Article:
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Michael Scheuer, the CIA’s former chief of the unit tracking al Qaeda, testified in 2007 to the House Committee on Foreign Affairs that in 1995 he launched a program to send al Qaeda operatives to third countries known to be human rights abusers.

Reaction from Republican lawmakers to the choice of Mr. Panetta was muted. A senior aide to the ranking Republican on the House Permanent Select Committee on Intelligence, Jamal Ware, said his boss, Rep. Peter Hoekstra, Michigan Republican, welcomed change at the CIA.

“Mr. Hoekstra has called for a new direction and change in the culture at CIA for some time. Whether it’s Mr. Panetta or someone else, it is important that the agency move in a new direction,” Mr. Ware said.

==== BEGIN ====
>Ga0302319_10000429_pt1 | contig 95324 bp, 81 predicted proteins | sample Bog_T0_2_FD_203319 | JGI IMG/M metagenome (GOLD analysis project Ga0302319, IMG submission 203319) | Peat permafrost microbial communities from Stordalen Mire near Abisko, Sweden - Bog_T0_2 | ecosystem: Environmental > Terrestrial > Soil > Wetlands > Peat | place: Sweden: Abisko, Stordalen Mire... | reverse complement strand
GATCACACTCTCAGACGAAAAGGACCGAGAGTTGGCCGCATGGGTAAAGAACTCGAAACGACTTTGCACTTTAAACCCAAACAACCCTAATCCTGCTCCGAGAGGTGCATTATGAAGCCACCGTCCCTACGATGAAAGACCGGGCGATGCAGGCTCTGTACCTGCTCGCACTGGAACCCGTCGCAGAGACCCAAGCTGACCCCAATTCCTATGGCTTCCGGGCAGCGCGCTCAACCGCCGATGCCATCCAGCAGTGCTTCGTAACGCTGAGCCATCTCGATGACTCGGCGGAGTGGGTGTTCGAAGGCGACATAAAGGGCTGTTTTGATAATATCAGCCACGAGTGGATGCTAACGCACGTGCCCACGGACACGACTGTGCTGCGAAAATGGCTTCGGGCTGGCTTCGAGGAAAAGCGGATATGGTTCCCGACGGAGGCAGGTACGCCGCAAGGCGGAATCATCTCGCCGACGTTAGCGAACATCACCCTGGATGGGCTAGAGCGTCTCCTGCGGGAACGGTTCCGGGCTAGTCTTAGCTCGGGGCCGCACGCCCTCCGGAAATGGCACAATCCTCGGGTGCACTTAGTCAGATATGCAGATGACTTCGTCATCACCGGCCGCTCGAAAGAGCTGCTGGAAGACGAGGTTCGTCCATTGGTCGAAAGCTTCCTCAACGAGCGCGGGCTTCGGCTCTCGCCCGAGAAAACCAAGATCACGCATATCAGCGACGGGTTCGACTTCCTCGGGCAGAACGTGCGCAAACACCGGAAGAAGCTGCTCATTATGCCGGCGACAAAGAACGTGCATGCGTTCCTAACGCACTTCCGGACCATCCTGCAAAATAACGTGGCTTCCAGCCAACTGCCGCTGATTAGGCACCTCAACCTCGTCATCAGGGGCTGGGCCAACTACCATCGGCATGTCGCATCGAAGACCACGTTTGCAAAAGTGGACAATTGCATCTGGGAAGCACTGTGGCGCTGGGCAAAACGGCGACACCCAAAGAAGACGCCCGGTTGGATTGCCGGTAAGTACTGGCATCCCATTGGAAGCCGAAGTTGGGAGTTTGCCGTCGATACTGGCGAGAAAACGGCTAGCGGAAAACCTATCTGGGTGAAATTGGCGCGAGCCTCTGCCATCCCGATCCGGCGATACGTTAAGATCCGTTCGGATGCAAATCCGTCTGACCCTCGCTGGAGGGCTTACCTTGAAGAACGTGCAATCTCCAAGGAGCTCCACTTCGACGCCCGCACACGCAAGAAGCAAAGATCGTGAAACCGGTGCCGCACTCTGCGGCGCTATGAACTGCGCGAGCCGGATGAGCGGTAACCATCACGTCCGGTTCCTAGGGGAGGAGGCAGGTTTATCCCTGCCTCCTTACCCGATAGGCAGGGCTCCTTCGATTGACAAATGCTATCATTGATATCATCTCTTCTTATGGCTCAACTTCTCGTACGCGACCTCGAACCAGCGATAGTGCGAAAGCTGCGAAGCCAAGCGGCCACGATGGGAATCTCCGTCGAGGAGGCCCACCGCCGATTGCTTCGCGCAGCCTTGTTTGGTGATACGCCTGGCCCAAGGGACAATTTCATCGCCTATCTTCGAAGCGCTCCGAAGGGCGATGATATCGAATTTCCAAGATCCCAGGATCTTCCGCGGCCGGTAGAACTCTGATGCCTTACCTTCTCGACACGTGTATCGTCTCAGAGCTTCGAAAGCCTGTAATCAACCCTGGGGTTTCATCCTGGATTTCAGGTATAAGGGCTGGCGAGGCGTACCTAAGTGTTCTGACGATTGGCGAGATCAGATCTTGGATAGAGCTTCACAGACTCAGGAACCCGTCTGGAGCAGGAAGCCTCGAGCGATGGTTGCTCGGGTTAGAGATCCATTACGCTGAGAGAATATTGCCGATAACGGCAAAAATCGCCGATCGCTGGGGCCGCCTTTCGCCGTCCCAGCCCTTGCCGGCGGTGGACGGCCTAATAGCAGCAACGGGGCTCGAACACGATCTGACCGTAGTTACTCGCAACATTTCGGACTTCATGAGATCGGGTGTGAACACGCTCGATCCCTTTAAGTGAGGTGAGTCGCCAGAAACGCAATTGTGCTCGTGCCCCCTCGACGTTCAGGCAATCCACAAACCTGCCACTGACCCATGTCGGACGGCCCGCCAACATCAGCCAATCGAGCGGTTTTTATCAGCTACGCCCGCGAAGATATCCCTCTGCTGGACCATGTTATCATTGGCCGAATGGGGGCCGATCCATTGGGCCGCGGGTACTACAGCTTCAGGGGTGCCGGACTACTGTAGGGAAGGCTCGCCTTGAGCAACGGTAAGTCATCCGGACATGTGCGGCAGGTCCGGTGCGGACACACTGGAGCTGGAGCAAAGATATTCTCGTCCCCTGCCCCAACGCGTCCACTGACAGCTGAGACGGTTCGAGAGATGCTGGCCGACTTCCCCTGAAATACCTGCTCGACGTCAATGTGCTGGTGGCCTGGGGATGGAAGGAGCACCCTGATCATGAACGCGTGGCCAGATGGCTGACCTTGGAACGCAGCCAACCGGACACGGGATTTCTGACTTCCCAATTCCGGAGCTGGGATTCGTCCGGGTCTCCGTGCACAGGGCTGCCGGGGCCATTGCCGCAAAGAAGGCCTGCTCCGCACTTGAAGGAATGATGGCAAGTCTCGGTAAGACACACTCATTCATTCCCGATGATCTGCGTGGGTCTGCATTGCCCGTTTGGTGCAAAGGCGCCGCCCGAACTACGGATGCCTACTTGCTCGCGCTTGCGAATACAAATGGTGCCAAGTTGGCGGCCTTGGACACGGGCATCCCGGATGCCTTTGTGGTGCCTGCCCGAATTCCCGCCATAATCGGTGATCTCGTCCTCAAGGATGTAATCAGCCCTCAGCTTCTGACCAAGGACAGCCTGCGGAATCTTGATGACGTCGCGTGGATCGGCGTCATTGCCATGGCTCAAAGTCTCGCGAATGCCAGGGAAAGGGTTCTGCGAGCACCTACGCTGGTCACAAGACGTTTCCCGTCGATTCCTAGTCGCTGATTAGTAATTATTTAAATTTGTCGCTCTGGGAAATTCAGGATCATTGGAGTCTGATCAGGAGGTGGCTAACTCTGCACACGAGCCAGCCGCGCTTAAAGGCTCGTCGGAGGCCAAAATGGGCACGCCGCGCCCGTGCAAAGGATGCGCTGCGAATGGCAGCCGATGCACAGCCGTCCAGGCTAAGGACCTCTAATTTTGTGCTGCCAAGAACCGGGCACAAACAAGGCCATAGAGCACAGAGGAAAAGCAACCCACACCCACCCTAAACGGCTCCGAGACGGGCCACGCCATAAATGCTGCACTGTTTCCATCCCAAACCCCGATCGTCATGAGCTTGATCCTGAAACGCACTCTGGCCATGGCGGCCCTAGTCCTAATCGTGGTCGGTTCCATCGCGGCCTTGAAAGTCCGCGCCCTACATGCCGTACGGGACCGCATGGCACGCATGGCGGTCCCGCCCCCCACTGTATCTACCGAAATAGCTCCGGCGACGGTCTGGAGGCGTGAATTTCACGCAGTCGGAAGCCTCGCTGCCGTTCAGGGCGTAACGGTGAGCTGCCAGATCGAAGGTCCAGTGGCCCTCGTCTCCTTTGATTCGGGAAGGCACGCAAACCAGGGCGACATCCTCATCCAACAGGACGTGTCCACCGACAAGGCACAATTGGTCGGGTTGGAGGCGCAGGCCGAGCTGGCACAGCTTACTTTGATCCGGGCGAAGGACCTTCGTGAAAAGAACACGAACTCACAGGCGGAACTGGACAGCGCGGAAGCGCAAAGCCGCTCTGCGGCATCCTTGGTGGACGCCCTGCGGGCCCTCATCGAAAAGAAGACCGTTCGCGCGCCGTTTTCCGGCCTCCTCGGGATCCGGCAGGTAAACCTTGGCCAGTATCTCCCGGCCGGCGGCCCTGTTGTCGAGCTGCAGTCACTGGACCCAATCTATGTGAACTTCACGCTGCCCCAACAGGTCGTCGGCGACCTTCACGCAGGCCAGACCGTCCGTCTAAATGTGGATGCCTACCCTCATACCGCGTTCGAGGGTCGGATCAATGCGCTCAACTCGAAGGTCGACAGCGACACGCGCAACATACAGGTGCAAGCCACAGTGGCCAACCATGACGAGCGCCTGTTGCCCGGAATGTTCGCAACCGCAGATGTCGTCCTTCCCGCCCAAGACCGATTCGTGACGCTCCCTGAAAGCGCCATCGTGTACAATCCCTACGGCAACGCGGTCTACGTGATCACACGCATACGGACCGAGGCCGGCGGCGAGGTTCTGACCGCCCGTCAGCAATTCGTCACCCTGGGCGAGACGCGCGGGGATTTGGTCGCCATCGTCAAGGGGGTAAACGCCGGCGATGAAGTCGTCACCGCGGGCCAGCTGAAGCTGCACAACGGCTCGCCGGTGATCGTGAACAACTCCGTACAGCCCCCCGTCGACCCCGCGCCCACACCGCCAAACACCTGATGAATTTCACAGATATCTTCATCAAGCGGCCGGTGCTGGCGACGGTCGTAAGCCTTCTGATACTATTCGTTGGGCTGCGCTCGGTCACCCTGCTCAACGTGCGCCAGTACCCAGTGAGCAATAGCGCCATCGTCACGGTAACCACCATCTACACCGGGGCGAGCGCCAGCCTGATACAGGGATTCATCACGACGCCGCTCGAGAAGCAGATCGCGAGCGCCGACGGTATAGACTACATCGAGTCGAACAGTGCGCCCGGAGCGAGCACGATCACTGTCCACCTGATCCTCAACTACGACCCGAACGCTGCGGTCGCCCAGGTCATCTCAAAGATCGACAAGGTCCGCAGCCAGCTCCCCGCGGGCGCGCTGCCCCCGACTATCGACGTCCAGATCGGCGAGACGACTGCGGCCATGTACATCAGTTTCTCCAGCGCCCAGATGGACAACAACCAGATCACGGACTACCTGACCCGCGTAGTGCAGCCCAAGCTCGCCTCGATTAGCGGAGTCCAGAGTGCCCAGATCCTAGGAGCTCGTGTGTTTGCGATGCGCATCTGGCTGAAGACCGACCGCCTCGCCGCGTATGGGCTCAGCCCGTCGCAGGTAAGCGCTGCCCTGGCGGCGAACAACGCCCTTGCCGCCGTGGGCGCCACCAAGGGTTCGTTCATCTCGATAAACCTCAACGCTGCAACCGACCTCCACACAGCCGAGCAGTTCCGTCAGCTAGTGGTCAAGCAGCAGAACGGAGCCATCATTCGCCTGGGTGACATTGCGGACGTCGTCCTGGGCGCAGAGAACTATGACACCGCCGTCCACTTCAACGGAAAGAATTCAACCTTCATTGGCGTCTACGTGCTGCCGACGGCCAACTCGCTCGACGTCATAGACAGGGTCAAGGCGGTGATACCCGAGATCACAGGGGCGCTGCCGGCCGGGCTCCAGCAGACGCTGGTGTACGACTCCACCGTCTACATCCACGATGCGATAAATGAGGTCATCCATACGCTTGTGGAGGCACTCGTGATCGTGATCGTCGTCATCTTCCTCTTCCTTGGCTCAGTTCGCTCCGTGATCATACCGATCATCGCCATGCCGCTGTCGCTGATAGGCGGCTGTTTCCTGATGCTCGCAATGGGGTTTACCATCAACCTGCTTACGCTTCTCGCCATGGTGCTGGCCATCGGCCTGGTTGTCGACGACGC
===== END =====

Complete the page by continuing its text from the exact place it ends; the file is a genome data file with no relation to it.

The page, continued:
Mr. Panetta would join a centrist national security team dominated by people associated with the Clinton administration. The expected nominee for national director of intelligence, Adm. Dennis Blair, served under President Clinton as the head of Pacific Command.

A former officer in the CIA’s clandestine service, Reuel Marc Gerecht, said it does not matter much whether the director is a political choice or is culled from the agency’s own career ranks.

“First and foremost, people tend to overestimate what any director of the Central Intelligence Agency can do concerning reform and restructuring the institution,” he said. “The institution more or less runs itself. This notion that leadership will somehow change the agency and particularly the clandestine service is a bit much.”